For Immediate Release // Please Excuse Cross Posting
Monday, October 16, 2023
Contact: Erik Villalobos,

Acting Labor Secretary Julie Su Meets With Day Laborer Network Leaders from Tristate area to Highlight Health & Safety Training & Protections for Immigrant Workers

NDLON-hosted Roundtable featured the Acting U.S. Labor Secretary & worker leaders from NY, NJ, and CT day laborer centers

Westchester, New York – On Tuesday, October 12th, the National Day Laborer Organizing Network (NDLON) convened a roundtable discussion on workplace health and safety with Acting US Department of Labor Secretary Julie Su, at the United Community Center of Westchester in New Rochelle.  The roundtable centered on the years of work by tri-state area day laborer centers to establish a strong network of worker health & safety trainers who have the experience and skills to provide participatory, effective training for Spanish-speaking and immigrant workers.

“Your work and the work of the groups represented here are so critical to the well-being of working people here in your community, and across the country.  And we cannot do our work without the work that you all do,” said Acting DOL Secretary Su to the group of worker leaders and advocates from the tri-state area, which includes New York, New Jersey, and Connecticut.  

Through a multi-year collaborative effort between US DOL, the Occupational Health and Safety Administration (OSHA), and NDLON-member day laborer centers, more than 15,000 workers in the tri-state area have successfully completed Health & Safety training on construction safety, general industry disaster preparation and response, and infection diseases including COVID preparedness, among other topics. 

“Everyone deserves to be safe and healthy in their workplace,” explained Debora Gonzalez, NDLON’s  Senior National Coordinator for Health & Safety.  “Today, because of years of work by tri-state area day laborer centers, we have established a network of worker trainers in this area that is a model for advancing health and safety in workplaces nationwide.  We need this infrastructure urgently in so many regions of the country if we are to confront and address the many unsafe work conditions that workers face every day.” 

“We began our program not only for construction workers, but for all workers in general, because let’s be very clear, if anyone at a workplace is unaware of their rights and how to prevent an accident, that can impact everyone at the workplace,” explained Lilliam Juarez of the Workplace Project that established its Health and Safety Program in 2001.  

“A workplace is neither safe nor healthy if immigrant workers are excluded from workplace protections, and that must be true for workers that have been here 20 years or 20 days,” added Juarez. 

Acting Secretary Su spoke of the importance of ensuring access to training and protections for workers in languages other than English, and for immigrant workers who face specific threats of retaliation. 

“I want to talk about the way that immigration status gets weaponized against workers. This is something that I have seen for decades in my career of fighting alongside workers. It is also completely unacceptable and it is illegal,” explained Secretary Su. “And so we do have to do more to protect workers from immigration based retaliation, and also use our voices to be clear that this is an intolerable practice.”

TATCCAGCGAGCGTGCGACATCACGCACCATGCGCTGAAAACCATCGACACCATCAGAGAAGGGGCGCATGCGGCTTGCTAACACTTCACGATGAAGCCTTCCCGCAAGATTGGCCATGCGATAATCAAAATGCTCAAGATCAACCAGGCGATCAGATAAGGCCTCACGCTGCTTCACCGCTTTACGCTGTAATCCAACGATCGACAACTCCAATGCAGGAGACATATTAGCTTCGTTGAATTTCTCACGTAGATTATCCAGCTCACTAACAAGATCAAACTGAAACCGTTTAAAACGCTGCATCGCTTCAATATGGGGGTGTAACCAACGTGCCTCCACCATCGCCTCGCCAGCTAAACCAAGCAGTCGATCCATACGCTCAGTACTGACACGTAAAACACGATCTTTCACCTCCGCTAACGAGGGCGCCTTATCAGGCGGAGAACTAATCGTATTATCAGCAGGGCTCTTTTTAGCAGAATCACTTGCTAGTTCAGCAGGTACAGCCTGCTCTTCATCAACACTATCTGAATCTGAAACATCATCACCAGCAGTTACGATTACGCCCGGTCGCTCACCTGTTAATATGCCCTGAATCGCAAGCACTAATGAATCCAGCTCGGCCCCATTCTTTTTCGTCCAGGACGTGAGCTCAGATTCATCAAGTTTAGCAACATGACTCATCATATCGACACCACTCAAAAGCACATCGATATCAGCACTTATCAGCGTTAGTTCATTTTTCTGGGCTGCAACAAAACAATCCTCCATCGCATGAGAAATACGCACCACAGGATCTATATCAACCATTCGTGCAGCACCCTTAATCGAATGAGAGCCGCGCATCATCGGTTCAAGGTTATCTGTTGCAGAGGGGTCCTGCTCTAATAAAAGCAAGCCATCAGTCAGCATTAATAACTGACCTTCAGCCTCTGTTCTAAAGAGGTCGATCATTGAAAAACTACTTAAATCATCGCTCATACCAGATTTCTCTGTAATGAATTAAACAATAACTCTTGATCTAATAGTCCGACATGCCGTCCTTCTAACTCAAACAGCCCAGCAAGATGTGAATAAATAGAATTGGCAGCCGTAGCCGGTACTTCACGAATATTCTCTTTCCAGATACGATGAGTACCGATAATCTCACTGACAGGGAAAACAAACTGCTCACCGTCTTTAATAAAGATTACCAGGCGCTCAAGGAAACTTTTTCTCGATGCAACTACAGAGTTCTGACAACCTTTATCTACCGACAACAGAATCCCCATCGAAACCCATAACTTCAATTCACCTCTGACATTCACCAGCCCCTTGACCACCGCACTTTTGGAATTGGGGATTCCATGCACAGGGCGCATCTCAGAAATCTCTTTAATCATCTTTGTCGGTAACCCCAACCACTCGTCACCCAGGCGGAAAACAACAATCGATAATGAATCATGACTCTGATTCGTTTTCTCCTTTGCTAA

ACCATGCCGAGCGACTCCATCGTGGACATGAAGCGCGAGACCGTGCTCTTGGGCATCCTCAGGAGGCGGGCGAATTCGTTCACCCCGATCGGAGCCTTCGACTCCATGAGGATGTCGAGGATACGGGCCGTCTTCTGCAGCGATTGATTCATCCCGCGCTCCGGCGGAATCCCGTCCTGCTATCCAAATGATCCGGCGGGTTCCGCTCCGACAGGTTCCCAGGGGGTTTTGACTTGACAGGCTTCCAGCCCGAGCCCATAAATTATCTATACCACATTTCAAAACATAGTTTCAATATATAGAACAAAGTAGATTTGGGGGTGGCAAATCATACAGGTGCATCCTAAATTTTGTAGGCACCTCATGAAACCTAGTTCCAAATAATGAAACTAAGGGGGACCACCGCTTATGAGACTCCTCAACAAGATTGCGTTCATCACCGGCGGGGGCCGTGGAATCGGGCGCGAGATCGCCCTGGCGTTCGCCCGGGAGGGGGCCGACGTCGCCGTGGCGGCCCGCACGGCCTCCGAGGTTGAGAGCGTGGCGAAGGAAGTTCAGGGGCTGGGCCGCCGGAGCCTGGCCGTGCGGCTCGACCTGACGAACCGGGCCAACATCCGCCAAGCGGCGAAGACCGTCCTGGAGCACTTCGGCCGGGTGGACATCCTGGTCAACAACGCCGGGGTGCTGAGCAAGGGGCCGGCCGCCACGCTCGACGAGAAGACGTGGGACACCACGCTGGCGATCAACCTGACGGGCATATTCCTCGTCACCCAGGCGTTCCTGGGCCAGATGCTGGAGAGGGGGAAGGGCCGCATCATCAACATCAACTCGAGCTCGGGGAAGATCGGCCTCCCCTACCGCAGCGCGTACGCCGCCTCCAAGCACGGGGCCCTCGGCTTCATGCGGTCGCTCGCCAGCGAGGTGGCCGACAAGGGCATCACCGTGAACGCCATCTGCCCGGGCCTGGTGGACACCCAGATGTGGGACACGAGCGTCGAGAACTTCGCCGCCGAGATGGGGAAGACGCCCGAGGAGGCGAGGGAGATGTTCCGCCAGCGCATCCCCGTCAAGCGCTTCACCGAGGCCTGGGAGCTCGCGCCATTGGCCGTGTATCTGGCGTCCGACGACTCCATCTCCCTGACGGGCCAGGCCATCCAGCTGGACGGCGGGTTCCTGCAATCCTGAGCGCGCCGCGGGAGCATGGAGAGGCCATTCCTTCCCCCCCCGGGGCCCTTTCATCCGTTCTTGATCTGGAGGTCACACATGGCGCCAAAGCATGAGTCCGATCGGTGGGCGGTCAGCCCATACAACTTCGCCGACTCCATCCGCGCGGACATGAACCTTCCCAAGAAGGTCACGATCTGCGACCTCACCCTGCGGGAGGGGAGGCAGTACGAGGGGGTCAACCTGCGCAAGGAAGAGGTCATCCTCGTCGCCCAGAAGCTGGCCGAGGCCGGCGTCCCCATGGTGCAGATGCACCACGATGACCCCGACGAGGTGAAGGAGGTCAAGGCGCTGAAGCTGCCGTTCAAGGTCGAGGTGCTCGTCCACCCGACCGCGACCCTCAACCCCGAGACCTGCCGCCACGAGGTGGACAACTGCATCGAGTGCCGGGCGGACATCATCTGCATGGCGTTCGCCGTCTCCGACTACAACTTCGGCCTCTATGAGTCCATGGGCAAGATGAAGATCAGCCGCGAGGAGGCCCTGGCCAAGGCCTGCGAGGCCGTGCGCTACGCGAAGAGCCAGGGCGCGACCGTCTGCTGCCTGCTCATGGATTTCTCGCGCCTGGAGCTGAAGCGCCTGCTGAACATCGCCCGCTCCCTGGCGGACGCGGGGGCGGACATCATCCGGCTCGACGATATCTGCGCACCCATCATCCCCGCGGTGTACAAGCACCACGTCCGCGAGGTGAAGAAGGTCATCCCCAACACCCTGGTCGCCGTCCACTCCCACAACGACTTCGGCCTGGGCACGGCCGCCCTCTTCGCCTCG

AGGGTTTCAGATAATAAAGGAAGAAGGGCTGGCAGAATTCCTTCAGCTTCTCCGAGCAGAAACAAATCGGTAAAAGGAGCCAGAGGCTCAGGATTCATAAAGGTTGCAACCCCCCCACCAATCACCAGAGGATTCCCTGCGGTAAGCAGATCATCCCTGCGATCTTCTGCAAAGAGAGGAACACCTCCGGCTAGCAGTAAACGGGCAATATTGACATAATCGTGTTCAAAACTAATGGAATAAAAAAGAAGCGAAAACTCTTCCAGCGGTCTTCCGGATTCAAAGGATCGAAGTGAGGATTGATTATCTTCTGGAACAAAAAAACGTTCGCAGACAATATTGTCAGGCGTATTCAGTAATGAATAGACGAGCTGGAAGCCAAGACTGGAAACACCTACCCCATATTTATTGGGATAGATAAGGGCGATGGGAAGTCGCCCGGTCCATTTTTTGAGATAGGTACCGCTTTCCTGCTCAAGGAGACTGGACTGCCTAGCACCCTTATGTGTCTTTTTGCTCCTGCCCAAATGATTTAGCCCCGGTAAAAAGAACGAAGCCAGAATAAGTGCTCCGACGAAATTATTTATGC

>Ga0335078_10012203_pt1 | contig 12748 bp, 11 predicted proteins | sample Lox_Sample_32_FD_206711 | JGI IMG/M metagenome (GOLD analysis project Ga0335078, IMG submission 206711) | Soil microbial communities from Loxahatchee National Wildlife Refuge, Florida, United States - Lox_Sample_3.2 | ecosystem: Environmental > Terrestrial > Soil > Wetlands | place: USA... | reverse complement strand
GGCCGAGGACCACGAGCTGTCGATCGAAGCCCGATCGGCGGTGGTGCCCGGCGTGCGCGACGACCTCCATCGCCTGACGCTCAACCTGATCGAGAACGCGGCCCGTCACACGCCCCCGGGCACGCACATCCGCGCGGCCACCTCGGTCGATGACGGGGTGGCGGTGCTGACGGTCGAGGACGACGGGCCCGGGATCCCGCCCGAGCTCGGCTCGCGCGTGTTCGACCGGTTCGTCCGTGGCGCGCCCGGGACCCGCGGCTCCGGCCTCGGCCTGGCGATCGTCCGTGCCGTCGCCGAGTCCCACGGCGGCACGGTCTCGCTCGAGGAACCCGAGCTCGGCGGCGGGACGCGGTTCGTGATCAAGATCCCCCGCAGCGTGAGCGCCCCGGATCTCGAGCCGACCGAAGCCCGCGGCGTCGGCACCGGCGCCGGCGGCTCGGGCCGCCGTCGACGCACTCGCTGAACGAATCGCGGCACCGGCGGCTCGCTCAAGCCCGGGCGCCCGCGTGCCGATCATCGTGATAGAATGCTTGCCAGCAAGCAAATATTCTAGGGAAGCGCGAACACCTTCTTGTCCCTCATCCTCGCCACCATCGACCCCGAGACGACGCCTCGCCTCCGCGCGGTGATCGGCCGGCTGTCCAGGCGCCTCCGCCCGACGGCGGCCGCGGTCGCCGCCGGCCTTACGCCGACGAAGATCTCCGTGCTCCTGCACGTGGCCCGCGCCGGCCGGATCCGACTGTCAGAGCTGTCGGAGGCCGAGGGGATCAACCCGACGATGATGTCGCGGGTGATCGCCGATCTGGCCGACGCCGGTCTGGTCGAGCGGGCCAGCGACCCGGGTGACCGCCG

In the past year, both the US Labor Department and Department of Homeland Security have provided guidance for the use of deferred action to advance labor rights enforcement.  The policy has been a top priority for NDLON since day one of the Biden presidency.  Yet, the use of immigration enforcement to undermine workplace rights is rampant.  

Among the worker leaders at the Roundtable was Juan David, a member of ULA Connecticut, who recently faced ICE detention as a result of employer retaliation. His story underscored the pressing need to protect workers who speak out against unsafe working conditions and labor rights violations.

“I worked in Buffalo, New York, remodeling hotels under an employer who treated us poorly and he refused to pay his own workers the wages he owed to us. We resigned and began to demand our stolen wages. He responded by calling ICE, which led to my month-long detention. Only thanks to the support of NDLON, was I released from ICE detention just 4 days ago,” explained Juan David.   

Several of the worker leaders ended their roundtable remarks by thanking the Secretary and calling on her to continue to be a voice for excluded workers nationwide.  

“We, as workers, must know that we have protections in our favor, that we have the support from this country to defend us against these employers who only damage the labor of honest and dignified people who seek to earn a living for our families,” explained Edgar Bezerra, a worker and also member of ULA Connecticut.  Bezerra was fired by his employer after coming forward with medical proof of a workplace accident.  

“In the name of working people, we ask that you be a voice on our behalf for our communities across the country, and to encourage President Biden,” added Bezerra.  “We need him to make it known in every corner of this country, that all workers know that they have the power to defend themselves.”

The organizations present at the Roundtable included the United Community Center of Westchester, Workplace Project- Long Island, Unidad Latina en Accion New Jersey, Unidad Latina en Accion Connecticut, Wind of the Spirit, Community Resource Center, Don Bosco Workers, New Immigrant Community Empowerment (NICE), Workers Justice Project (WJP), and Catholic Charities – Obreros Unidos de Yonkers.